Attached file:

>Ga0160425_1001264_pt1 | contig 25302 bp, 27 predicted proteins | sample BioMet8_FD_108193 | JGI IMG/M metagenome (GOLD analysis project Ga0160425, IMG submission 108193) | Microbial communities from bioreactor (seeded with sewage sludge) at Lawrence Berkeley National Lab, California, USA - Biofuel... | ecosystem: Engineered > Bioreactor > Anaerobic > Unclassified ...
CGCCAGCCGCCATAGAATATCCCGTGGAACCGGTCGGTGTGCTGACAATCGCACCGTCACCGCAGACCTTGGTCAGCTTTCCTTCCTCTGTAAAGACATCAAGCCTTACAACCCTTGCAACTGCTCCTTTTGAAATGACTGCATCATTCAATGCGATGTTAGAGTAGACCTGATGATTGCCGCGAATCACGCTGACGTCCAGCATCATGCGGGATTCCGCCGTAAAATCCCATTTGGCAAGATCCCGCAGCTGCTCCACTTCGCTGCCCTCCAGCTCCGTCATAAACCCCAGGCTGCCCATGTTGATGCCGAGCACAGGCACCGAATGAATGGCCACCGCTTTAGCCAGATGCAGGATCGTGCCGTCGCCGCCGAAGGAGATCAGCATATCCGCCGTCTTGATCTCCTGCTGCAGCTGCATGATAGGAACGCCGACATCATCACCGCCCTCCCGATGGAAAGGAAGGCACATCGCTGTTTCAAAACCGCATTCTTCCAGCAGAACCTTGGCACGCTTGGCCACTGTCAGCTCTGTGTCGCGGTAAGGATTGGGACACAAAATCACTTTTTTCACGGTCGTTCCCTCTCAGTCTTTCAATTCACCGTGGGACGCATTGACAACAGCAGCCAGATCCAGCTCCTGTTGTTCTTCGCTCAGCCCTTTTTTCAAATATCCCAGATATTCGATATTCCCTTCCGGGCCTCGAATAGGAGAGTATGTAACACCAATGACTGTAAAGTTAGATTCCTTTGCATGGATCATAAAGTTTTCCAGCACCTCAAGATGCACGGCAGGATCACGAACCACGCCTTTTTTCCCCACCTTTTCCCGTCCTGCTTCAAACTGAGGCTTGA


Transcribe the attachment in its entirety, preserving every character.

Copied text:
>Ga0160425_1001264_pt1 | contig 25302 bp, 27 predicted proteins | sample BioMet8_FD_108193 | JGI IMG/M metagenome (GOLD analysis project Ga0160425, IMG submission 108193) | Microbial communities from bioreactor (seeded with sewage sludge) at Lawrence Berkeley National Lab, California, USA - Biofuel... | ecosystem: Engineered > Bioreactor > Anaerobic > Unclassified ...
CGCCAGCCGCCATAGAATATCCCGTGGAACCGGTCGGTGTGCTGACAATCGCACCGTCACCGCAGACCTTGGTCAGCTTTCCTTCCTCTGTAAAGACATCAAGCCTTACAACCCTTGCAACTGCTCCTTTTGAAATGACTGCATCATTCAATGCGATGTTAGAGTAGACCTGATGATTGCCGCGAATCACGCTGACGTCCAGCATCATGCGGGATTCCGCCGTAAAATCCCATTTGGCAAGATCCCGCAGCTGCTCCACTTCGCTGCCCTCCAGCTCCGTCATAAACCCCAGGCTGCCCATGTTGATGCCGAGCACAGGCACCGAATGAATGGCCACCGCTTTAGCCAGATGCAGGATCGTGCCGTCGCCGCCGAAGGAGATCAGCATATCCGCCGTCTTGATCTCCTGCTGCAGCTGCATGATAGGAACGCCGACATCATCACCGCCCTCCCGATGGAAAGGAAGGCACATCGCTGTTTCAAAACCGCATTCTTCCAGCAGAACCTTGGCACGCTTGGCCACTGTCAGCTCTGTGTCGCGGTAAGGATTGGGACACAAAATCACTTTTTTCACGGTCGTTCCCTCTCAGTCTTTCAATTCACCGTGGGACGCATTGACAACAGCAGCCAGATCCAGCTCCTGTTGTTCTTCGCTCAGCCCTTTTTTCAAATATCCCAGATATTCGATATTCCCTTCCGGGCCTCGAATAGGAGAGTATGTAACACCAATGACTGTAAAGTTAGATTCCTTTGCATGGATCATAAAGTTTTCCAGCACCTCAAGATGCACGGCAGGATCACGAACCACGCCTTTTTTCCCCACCTTTTCCCGTCCTGCTTCAAACTGAGGCTTGA